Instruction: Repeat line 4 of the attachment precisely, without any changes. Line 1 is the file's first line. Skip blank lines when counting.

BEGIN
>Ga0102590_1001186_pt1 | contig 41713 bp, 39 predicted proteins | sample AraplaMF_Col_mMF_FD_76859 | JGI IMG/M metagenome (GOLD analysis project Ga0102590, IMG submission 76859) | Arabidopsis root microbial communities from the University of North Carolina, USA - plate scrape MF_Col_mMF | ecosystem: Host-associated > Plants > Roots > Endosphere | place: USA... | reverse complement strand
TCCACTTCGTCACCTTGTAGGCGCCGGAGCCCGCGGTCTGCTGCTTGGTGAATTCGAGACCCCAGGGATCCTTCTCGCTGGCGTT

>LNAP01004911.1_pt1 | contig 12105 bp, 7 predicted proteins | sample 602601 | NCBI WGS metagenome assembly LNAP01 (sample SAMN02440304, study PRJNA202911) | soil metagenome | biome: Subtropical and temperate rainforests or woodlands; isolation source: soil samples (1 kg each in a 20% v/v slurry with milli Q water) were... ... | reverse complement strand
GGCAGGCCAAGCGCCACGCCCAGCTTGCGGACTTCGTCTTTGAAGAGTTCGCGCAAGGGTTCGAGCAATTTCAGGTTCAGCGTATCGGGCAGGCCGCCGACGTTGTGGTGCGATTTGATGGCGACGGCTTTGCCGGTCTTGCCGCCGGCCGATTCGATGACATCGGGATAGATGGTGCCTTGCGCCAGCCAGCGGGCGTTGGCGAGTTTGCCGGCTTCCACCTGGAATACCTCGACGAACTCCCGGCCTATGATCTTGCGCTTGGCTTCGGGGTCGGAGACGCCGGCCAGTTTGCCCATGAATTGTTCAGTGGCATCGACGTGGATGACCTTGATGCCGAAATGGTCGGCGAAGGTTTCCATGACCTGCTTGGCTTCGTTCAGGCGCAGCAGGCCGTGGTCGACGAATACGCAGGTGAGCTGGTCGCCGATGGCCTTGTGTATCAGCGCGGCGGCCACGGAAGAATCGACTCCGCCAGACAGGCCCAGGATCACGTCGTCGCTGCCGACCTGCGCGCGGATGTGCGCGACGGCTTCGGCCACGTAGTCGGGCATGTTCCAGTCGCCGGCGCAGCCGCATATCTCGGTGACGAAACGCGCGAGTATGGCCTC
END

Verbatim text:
GGCAGGCCAAGCGCCACGCCCAGCTTGCGGACTTCGTCTTTGAAGAGTTCGCGCAAGGGTTCGAGCAATTTCAGGTTCAGCGTATCGGGCAGGCCGCCGACGTTGTGGTGCGATTTGATGGCGACGGCTTTGCCGGTCTTGCCGCCGGCCGATTCGATGACATCGGGATAGATGGTGCCTTGCGCCAGCCAGCGGGCGTTGGCGAGTTTGCCGGCTTCCACCTGGAATACCTCGACGAACTCCCGGCCTATGATCTTGCGCTTGGCTTCGGGGTCGGAGACGCCGGCCAGTTTGCCCATGAATTGTTCAGTGGCATCGACGTGGATGACCTTGATGCCGAAATGGTCGGCGAAGGTTTCCATGACCTGCTTGGCTTCGTTCAGGCGCAGCAGGCCGTGGTCGACGAATACGCAGGTGAGCTGGTCGCCGATGGCCTTGTGTATCAGCGCGGCGGCCACGGAAGAATCGACTCCGCCAGACAGGCCCAGGATCACGTCGTCGCTGCCGACCTGCGCGCGGATGTGCGCGACGGCTTCGGCCACGTAGTCGGGCATGTTCCAGTCGCCGGCGCAGCCGCATATCTCGGTGACGAAACGCGCGAGTATGGCCTC